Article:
Debating Tactics: Remember to ask, “What works?”

Our tactical debates should solve protesters’ problems, instead of dividing movements

In the midst of Yet Another Tactical Debrief, this time on the recent Move-In-Day–turned—street-semibattle—then—mass-arrest at Occupy Oakland, I ended up tossing out on Twitter a cluster of successful movement moments, some of which involved fighting back against cops—Stonewall, Cochabamba Water War, anti-apartheid defiance campaign, Tahrir Square 2011—and others of which involved a calculated refusal to fight back, even to the point of enduring direct state violence: anti-nuclear demos, the 1980s Central America solidarity movement, Gandhian salt march. In my estimation, every single one of these was successful, which raises the question of what they had in common.

What these moments do not share in common is their achievement of a universally correct balance of nonviolence and forcefulness, self-sacrifice and safety, or daring and accessibility, but rather their solution to an immediate and tangible tactical problem which had been totally disabling to their movements. Without these solutions, the trajectories of their movements were towards frustration with the possibilities of action, and thereby to spirals of apathy and spurts of ineffective outrage. With them in mind, the trajectories shifted to hopeful emulation, contagious optimism, and surges in new participation, leading to a whole new scale for participation.

The Miami Model is a global problem (as the New York Times acknowledges for Bahrain), how do we work out a solution?

(very long post follows the break)

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Who was on the Gaza flotilla? An Israeli Jew and the IHH speak in harmony

The two most compelling comments on the flotilla tragedy I’ve read came from very different sources. One is an Israeli Jew, Udi Adoni, writing on the Israeli online news service Ynetnews. The other is from IHH, the Turkish aid group that sponsored the MV Mavi Marmara, the ship that saw at least nine of its passengers shot dead. At a time when the Israeli state is eagerly telling the world that flotilla, and especially IHH, is Hamas, Iran, al-Qaeda and terrorists; and that the passengers who fought back were a terrorist ambush, the coincidence of these two voices is striking, and critical to hear. (everything that follows is their words0

Udi Adoni,A view from the Left”: It is not true that among the participants of the flotilla there are proponents of peace and proponents of war. Its beauty lies in the seemingly impossible coalition of contrasts of men and women, homosexuals and clergymen, Muslims and Jews, Christians and communists, anarchists and Hanin Zoabi and Dror Feiler. They all agreed to unite for an unarmed action. They all decided to act for freedom without a fight.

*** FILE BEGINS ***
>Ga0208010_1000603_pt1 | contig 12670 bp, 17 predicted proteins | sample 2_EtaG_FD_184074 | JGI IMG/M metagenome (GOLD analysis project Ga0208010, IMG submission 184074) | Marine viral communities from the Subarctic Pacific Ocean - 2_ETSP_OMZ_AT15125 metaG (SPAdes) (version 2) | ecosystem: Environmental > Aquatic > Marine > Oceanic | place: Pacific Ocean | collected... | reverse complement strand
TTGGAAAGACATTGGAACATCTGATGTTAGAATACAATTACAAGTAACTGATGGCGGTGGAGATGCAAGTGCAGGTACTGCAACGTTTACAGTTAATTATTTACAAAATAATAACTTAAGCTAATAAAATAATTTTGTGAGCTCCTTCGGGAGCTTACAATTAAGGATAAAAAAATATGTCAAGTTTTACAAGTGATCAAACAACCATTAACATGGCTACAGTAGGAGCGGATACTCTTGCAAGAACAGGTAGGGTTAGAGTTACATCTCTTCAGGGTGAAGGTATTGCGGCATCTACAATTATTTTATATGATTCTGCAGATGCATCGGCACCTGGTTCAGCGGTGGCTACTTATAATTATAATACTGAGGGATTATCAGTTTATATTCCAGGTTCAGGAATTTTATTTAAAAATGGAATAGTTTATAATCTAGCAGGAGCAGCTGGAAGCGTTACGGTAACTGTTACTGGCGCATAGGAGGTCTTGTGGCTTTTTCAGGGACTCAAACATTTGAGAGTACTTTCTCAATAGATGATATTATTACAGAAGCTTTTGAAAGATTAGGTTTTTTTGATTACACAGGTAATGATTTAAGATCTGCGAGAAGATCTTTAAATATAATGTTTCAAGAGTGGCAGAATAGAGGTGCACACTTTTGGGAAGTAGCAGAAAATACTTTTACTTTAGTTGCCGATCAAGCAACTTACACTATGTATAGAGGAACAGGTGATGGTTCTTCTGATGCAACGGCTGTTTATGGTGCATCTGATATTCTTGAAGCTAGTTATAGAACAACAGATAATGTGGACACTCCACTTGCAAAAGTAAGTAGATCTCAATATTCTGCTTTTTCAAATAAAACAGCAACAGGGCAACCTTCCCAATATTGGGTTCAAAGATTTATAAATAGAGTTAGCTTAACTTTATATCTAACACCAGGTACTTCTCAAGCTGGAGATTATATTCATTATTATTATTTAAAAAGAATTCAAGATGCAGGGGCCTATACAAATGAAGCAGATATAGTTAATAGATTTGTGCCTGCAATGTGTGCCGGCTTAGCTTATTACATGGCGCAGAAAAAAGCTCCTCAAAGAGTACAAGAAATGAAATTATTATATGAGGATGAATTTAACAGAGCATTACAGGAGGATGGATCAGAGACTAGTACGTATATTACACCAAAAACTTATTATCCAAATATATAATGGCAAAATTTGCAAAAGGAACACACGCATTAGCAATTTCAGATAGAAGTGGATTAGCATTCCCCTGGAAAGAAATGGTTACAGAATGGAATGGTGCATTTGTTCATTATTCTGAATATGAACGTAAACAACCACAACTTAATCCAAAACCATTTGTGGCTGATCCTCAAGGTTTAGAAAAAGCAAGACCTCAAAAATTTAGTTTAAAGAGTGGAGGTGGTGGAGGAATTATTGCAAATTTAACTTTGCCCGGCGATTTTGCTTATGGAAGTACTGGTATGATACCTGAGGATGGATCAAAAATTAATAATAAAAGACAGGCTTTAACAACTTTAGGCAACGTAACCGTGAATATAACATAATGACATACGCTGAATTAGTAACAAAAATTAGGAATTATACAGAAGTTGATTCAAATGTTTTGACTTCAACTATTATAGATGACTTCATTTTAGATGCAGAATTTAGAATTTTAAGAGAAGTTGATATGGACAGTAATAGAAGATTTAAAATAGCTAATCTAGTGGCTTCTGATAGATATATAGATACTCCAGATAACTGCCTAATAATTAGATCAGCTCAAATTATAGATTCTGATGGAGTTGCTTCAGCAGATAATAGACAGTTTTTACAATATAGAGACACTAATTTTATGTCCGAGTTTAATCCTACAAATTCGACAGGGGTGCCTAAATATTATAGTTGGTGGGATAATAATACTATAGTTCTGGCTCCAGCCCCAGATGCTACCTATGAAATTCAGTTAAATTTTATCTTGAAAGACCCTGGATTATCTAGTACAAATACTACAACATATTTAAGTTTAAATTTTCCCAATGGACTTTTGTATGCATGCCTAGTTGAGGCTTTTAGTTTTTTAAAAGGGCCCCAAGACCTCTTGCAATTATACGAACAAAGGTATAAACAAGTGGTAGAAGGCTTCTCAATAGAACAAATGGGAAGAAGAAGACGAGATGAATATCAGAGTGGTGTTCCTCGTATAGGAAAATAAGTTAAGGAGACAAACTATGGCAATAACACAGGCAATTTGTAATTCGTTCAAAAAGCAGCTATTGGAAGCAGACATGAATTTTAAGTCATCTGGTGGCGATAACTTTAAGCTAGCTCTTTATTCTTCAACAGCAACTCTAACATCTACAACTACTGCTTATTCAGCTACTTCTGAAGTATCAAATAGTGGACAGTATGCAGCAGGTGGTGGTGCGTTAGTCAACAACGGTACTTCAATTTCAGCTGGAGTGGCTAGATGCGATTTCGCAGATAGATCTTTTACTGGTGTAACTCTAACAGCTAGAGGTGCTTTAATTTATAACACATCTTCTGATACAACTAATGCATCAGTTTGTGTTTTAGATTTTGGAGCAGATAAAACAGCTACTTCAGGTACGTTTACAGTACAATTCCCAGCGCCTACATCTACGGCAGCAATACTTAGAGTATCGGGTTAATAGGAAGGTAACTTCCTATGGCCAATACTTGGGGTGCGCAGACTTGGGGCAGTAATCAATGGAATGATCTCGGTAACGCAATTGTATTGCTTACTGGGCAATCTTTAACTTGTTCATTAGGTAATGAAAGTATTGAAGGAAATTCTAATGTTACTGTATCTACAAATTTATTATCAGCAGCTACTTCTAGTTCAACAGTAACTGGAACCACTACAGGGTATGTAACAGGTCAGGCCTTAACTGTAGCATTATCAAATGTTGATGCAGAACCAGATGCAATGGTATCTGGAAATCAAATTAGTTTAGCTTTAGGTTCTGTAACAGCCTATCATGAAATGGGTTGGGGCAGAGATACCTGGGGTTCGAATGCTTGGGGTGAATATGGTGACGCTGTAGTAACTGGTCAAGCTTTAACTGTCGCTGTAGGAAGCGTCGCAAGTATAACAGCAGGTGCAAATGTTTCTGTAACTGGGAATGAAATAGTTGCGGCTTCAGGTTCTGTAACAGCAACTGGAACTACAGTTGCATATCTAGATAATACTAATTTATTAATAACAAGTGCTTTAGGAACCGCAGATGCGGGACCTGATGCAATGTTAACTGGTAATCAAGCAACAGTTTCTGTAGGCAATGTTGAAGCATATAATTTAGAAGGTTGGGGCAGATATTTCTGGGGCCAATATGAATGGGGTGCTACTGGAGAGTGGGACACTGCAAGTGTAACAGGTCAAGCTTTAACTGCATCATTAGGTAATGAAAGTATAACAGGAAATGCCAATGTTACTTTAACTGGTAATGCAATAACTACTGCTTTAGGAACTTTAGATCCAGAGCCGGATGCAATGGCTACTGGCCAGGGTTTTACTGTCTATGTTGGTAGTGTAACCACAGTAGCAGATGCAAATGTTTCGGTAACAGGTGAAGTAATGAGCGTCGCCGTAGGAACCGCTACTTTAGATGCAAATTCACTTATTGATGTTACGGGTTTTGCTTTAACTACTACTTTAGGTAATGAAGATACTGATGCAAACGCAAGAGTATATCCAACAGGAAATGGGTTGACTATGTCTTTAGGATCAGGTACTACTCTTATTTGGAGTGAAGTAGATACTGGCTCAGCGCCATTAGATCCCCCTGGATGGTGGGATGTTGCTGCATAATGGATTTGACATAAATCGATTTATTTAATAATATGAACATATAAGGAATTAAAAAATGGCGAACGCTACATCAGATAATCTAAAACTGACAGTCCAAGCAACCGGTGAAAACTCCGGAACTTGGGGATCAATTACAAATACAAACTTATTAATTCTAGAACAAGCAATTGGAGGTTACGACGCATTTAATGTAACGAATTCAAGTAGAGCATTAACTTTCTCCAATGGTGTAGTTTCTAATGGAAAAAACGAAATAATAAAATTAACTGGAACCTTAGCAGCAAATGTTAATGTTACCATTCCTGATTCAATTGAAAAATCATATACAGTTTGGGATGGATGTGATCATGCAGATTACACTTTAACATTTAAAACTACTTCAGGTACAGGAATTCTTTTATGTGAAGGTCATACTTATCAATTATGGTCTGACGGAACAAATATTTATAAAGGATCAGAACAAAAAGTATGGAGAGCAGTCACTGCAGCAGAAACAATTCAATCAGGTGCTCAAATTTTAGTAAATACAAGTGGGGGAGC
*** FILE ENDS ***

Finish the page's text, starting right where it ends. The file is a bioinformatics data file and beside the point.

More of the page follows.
IHH press conference (I’m fairly sure the speaker is Bülent Yıldırım, its president, but it’s not indicated on the page), June 4: Our group was made up of all sorts of people, including leftists, rightists, liberals, conservatives, atheists, muslims, christians, jews, buddhists…Ours was a civil and pacifist initiative created by conscientious, civilian, unarmed people who carried with them nothing but humanitarian aid.

And we set sail to prove to the people of Gaza, who have been under a siege for years which is not unlike an imprisonment in a castle, that human kindness has not yet died.

Keeping our faith in the spirit of civil power, our Freedom Flotilla did not take any orders or any kind of support from any government during its organization. Our power came solely from the conscience of humanity and the courage of our rightfulness. We wanted to be a source of invigoration for the people of Gaza on whom many states turn a blind eye.

Adoni: But I was afraid to stand on board a ship that carries food and hope to Gaza, and to find myself confronting the men of the corps which I had served loyally 30 years ago. Looking back, it is a pity I did not join. I am asked, “Surely you would not have beaten IDF soldiers?” True. I suppose that I would have tied myself to a post and screamed with fear and faith. However, the question is not at all how I would have behaved but whether one has the right to self-defense against maritime terror applied by a state.

IHH: Ours was self-defense. And self defense is legitimate. It has always been legitimate in all systems of law and throughout history.  I am a lawyer. I should know this better than anyone. However, we did not defend ourselves with firearms against these terrorists that attacked us with firearms, we did not have such means anyway

Adoni: There were no firearms on board the ship. There were no suicide bombers. On the practical level, opposing worlds, united against the occupation and for the people of Gaza, to a struggle which was not supposed to bring death…but life.

IHH: Now some people are asking, “Why did you go there?”

We did, because we are humans. We went out there because we are humans. The conscience of humanity has not yet died, this we wanted to prove to humanity itself. For this, we went out there.

We went and we will go again.